Montage Part II



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  • Montage Part II

    Guys, I need to bounce some more ideas.

    A while back I started a thread about montage. I wanted to end my screenplay with a montage with a voice over letter (which incidentally works brilliantly - so thanks for the advice).

    I now realise there are two other areas of my screenplay that are best written as a montage. These are a long journey (which I can't just show him starting and ending because something happens on it), and another where my protag. makes something crucial to the plot.

    Do you think three montages in a s/p too much? It is genuinely not laziness that forces my hand, but simply to act these processes out in scenes makes the s/p way too long.

    Any opinions would be gratefully received.


  • #2
    If you are trying to add a lot of backstory in montage scenes, then yeah, it can get to be a bit much. I personally wouldn't put more than one montage per screenplay, but there are movies out there with more than one, so it's up to you.



    • #3
      Prob. Not

      Usually, I would say no. However, this is your screenplay, and perhaps yours could get away with it. If there's montages, I usually draw the line at two: one for the beginning, one for the end. And only rare movies can get away with that. Now, if you add a voice over, it gets even harder.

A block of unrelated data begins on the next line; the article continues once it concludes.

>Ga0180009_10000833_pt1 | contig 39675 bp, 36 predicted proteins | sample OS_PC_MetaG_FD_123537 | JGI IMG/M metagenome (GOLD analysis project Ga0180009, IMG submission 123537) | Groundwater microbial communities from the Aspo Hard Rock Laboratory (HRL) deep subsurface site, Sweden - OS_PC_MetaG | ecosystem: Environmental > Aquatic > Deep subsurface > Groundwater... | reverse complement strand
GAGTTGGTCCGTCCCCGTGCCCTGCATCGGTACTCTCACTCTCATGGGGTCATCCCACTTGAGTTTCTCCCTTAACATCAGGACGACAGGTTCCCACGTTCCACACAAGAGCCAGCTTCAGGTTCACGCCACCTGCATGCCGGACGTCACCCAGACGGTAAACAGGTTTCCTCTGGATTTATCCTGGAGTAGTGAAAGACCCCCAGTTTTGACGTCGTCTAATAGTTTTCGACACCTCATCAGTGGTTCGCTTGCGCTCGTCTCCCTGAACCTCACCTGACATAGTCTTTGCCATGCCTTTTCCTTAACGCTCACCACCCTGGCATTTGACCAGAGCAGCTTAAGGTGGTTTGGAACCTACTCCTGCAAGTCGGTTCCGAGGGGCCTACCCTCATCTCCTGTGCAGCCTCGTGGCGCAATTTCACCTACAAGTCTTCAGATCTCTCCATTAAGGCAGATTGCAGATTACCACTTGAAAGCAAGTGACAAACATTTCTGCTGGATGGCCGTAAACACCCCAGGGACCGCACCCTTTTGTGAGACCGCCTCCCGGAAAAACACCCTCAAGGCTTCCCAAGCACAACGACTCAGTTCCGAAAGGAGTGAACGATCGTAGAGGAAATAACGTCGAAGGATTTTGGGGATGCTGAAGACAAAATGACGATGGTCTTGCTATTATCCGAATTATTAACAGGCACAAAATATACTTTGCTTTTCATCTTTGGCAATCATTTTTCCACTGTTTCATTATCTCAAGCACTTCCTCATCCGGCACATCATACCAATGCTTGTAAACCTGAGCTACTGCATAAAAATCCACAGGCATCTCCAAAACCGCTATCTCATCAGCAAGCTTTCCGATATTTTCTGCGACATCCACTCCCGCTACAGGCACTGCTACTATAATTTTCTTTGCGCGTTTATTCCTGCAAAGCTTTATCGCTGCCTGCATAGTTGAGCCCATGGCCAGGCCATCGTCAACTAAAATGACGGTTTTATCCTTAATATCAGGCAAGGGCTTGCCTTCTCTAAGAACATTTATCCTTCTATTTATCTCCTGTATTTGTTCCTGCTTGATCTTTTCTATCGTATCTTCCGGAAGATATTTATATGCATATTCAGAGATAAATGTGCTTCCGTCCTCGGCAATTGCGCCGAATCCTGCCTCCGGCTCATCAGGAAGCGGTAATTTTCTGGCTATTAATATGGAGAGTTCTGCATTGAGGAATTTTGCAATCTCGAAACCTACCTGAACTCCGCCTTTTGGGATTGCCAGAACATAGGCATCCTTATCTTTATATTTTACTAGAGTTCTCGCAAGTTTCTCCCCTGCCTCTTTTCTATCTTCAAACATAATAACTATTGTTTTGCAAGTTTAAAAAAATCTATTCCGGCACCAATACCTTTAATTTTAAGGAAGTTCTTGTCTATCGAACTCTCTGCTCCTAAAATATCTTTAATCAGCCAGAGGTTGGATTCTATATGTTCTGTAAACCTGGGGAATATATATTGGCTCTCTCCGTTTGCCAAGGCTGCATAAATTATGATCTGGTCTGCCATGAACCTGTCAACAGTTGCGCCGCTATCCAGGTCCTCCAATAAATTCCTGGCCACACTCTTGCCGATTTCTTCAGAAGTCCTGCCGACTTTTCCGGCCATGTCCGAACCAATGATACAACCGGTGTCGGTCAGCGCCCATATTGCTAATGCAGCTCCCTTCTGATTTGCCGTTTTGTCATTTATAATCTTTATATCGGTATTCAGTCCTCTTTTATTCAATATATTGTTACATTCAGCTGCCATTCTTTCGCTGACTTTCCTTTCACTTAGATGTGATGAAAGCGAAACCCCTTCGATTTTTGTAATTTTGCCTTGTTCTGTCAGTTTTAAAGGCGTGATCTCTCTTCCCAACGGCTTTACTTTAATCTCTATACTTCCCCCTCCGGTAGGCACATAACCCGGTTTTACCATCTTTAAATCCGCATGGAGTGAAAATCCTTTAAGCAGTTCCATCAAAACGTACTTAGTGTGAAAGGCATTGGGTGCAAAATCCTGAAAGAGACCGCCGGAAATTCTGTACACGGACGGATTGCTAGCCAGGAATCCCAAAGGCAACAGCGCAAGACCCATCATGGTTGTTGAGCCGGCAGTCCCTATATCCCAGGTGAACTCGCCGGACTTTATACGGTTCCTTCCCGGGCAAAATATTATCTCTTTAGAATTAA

I'd say try and shy away from that.


      • #4
        "to act these processes out in scenes makes the s/p way too long

        You say to act these processes out makes your script way too long. Yet you want to show a series of shots that say the same thing as acting out these processes.

        I would probably try to incorporate these events in other scenes. It might add more meaning to a scene or sequence if done correctly.

        I personally feel, few movies should end with a montage and a voice over because it seems that the voice will simply explain points that should have been resolved through action. And the same goes for the images in the montage. Do we really need to know that Character A moved to Kansas or the couple decided to break up a year later? But if a story is being narrated, a montage could work ... narrating a screenplay is extremely hard to do of course.

        I think montages work best at the beginning of a story (to set up quick bits of information that are important but not crucial) or before the act two mid point.

        Typical montages are:
        characters falling in love
        preparing for an operation
        moving out or moving in (relocation)
        one character teaching other(s)
        family or holiday celebrations
        changing of seasons

        Correct me if I'm wrong folks, but montages usually serve as a transition or set up for other developments ... but one should probably, and I say probably, not include crucial plot or character elements in a montage. Unless it is put at the very end and that element transitions the screne following it.


        • #5
          I was just thinking.

          If you're screenplay's too long, you might wanna do what BlameLew suggested and incrporate essentials into other scenes. Also ...

          There might -- MIGHT -- be some stuff that you put in your screenplay thats not essential, that can be incorporated into your off-screen movie, the off-screen movie being those things the audience will assume happened between scenes. I find it very useful to consider these things myself.

          Montages can be useful, but I think that three is too many. I think any film can probably sustain one, two max, but three ...

          Maybe you can make it work. Just a few thoughts is all.



          • #6
            Thanks guys. Food for thought.